The DCE for Nadowli Kaleo, Katharine T. Lankono, sang the same song. She said since the project had not been handed over to the assembly, she could not open it for farmers.

The District Director of Agriculture, Samuel Oteng Poku, reiterated that “the Agriculture Department doesn’t manage warehouses, but concerning the Cherepong Saan warehouse, it’s completed but awaits the official handover.”

At Bussie in the Daffiama-Bussie-Issa District in the Upper West Region, the handover of the warehouse for use by farmers had delayed because of disagreements between the contractor and the consultant on the building style, according to the District Chief Executive, engineer Imoro Sanda. However, he said the Assembly is working to get the facility opened for farmers.

Warehouses besieged by weeds and rotting away

The Fourth Estate team found that because some of the warehouses had been abandoned for prolonged periods, most of them had been taken over by weeds.

Weeds greeted The Fourth Estate team from the outside pavements into the compound of the warehouse at Dzodze. Maize plants had grown around the building.

At New Edubiase, not only the path that led up to the facility was overtaken by weeds. But the fence, gate and several parts of the warehouse had succumbed to the force of unwanted plants. The situation at Nkwanta in the Oti Region had created a home for reptiles and birds. The story was the same at Hain, Bussie and Salaga. The copper wire used for fencing at the Cherepong Saan warehouse was not spared by the weeds.

Although the Atesikrom and Sunyani warehouses stood out for their relatively neat compounds, they were rotting away because of neglect. The Fourth Estate observed that the paintings on the walls at the Atesikrom warehouse had peeled off and one of the metallic gates was not functioning.

The completed warehouse in Sunyani that had washroom facilities and administrative offices, was not only left to the caprices of nature, but its gate was also not properly fixed, making it easy for people to trespass. As a result, thieves had stolen all the electrical cables in the facility, thereby rendering it not fit for purpose. Its roof leaks when it rains. And birds had made their nests in the facility.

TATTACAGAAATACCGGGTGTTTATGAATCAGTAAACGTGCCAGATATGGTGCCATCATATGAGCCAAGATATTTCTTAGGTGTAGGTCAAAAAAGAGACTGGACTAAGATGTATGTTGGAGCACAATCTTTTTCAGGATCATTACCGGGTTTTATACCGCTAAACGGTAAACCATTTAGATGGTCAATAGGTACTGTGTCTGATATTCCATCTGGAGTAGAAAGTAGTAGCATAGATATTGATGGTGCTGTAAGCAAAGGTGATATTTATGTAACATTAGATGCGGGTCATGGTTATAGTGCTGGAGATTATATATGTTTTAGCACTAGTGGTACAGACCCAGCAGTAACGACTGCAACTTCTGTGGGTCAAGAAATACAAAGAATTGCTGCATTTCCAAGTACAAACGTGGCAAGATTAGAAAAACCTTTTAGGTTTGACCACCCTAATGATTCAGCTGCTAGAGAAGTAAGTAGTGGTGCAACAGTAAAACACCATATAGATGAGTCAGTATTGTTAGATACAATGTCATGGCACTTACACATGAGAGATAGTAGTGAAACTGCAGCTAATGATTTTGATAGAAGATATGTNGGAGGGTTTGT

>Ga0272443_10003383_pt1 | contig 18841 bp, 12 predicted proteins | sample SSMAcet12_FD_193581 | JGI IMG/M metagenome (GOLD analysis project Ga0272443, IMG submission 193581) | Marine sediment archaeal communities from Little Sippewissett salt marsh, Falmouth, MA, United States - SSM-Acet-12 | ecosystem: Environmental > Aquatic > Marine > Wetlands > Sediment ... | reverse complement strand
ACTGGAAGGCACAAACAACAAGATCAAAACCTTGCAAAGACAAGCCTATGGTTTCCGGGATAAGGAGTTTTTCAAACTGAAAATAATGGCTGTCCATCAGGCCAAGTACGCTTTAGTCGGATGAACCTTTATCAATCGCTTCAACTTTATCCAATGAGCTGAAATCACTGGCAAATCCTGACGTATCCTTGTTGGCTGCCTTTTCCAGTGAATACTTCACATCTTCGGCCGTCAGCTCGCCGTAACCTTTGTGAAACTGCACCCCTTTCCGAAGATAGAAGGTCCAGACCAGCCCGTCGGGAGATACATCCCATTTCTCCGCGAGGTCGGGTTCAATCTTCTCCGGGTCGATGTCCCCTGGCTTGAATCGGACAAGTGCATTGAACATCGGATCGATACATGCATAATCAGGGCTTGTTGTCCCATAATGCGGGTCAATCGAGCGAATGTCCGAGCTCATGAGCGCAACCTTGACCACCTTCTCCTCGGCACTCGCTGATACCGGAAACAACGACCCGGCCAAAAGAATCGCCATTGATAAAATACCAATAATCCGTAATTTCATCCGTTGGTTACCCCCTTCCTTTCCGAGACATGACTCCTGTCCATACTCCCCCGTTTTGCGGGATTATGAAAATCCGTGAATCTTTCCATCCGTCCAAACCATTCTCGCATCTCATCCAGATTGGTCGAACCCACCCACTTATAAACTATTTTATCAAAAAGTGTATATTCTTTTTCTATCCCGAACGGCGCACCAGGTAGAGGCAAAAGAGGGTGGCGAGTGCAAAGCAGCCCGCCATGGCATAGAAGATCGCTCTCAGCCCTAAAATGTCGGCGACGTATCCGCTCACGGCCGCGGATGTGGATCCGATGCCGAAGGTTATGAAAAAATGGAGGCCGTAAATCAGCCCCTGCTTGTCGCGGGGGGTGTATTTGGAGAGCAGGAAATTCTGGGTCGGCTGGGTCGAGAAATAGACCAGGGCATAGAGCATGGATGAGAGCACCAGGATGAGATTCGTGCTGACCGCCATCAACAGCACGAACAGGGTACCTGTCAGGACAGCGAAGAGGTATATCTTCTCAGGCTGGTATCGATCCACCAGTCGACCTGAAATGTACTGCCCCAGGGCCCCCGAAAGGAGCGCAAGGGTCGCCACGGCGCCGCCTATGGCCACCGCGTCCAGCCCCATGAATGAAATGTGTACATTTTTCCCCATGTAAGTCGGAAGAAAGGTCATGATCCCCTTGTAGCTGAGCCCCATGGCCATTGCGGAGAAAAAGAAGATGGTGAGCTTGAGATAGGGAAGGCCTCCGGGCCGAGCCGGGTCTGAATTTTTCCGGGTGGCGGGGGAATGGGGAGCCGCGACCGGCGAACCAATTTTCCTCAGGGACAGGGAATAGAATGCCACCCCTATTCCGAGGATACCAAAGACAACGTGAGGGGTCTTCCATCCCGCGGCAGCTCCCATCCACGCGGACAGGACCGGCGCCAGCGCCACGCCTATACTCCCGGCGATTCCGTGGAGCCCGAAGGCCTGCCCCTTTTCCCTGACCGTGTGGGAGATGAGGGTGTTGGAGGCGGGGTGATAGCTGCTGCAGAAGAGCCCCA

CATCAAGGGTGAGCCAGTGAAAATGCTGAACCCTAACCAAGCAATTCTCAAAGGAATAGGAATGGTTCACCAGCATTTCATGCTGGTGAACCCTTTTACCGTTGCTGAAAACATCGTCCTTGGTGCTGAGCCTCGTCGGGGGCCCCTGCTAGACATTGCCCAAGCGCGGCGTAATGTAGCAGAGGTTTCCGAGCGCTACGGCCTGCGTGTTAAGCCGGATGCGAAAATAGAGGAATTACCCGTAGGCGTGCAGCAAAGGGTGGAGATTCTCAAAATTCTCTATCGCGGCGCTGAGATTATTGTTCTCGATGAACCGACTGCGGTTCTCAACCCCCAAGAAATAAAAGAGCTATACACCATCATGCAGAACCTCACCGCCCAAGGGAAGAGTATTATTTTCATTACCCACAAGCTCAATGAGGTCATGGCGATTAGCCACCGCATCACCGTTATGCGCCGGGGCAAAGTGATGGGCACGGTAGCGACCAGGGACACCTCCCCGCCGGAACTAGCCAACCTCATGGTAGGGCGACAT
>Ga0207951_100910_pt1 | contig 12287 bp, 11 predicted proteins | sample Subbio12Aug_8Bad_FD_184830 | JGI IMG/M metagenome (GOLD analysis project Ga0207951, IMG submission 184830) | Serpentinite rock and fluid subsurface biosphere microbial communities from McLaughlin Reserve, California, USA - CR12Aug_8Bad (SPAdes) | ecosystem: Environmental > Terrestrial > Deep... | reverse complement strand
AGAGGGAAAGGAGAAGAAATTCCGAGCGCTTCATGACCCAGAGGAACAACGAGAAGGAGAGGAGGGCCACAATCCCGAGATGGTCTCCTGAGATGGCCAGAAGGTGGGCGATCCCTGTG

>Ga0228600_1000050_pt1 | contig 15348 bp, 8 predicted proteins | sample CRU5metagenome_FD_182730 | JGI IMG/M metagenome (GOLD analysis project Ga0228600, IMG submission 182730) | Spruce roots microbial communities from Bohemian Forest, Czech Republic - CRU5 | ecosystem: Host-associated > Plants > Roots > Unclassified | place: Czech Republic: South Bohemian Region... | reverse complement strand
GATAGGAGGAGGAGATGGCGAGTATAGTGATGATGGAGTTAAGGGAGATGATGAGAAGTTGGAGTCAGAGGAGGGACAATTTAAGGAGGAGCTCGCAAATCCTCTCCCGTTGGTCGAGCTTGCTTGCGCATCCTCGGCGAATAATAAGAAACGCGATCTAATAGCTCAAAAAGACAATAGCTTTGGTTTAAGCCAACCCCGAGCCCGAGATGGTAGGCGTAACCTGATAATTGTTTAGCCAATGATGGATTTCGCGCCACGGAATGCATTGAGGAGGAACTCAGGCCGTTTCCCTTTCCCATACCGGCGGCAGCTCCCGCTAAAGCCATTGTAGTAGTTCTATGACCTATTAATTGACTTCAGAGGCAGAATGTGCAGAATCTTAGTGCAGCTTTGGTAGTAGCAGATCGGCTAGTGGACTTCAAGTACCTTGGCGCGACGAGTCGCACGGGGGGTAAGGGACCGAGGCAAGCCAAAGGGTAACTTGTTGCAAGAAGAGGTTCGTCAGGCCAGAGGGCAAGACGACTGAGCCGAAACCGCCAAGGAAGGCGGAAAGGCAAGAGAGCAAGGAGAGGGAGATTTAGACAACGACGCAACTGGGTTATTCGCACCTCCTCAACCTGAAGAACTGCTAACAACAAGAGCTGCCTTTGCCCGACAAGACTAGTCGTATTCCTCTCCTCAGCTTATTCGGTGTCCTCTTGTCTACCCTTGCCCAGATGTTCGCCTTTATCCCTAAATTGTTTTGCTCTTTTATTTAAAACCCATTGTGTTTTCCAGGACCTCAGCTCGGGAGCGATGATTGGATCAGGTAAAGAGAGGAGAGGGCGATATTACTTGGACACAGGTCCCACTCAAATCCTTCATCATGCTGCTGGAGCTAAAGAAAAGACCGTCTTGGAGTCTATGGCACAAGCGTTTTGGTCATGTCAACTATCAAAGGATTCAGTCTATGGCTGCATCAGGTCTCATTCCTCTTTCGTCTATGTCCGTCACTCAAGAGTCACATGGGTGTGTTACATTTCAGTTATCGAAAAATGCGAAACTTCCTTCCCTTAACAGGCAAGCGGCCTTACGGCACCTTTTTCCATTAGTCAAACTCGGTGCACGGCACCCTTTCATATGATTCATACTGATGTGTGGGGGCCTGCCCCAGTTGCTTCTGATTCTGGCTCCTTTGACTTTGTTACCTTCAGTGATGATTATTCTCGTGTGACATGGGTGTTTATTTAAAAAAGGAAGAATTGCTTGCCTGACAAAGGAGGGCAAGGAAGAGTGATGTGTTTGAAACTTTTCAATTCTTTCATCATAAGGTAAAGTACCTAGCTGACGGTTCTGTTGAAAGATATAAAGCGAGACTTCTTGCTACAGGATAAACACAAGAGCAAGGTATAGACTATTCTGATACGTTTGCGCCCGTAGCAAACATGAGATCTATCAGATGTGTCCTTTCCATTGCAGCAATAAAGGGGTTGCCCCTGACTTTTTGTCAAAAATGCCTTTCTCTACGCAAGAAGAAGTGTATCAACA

Though it has been fenced with cement blocks, the warehouse at Agogo, in the Asante Akyem North District, had no gate. The main warehouse and its compound at Agogo also had no electricity.

The warehouse at Salaga is not being used because it is not connected to the electricity grid, according to the assembly member for the Nfaboso electoral area. Mr Abdulai Yakubu Gawan told The Fourth Estate that he asked why the facility was not being used in a meeting at the Assembly on October 31, 2023.

“I was told that it was due to power challenges, and honestly, at Salaga, we are facing low power voltage,” he said.

Open to private individuals, not locals

Although most of the local authorities said they have not been permitted to use the warehouses, the municipal assembly at Dzodze, in the Volta Region, had given access to one farmer. A staff at the assembly’s agriculture department, who did not want to be named, said the assembly handed over the warehouse to a popular farmer in the area to use for free, on condition that the farmer ensured the facility was properly maintained.

According to a staff at the Nkwanta South Municipality, who wished to remain anonymous, the assembly “decided” to hand over the warehouse to one farmer to use for free. But since then, the farmer and the assembly are yet to have an “agreement” on how the arrangement will be implemented.

Farmers at Bole told The Fourth Estate that the warehouse in their district was completed in 2022, used for a while, and later closed down. Since then, it has not been opened to the community. Baaba Adongo, a farmer, said during the cashew season in 2022, “a private person came to rent the place and kept his cashew there.” Since the person left, he said, the facility has been shut.

Another farmer, who gave his name as Ali, said if there had been proper feasibility studies, the warehouse would not have been built at Bole in the first place.

“What baffles me is that we already have one warehouse in this area which could be used for the intended purpose,” he said. “Now you have abandoned that one and have constructed a new one and it’s not in use. Meanwhile, [the old warehouse] is even bigger than the new one. It’s just a waste of money.”

Some farmers at Agogo, who spoke to The Fourth Estate, did not even know a warehouse existed in their community.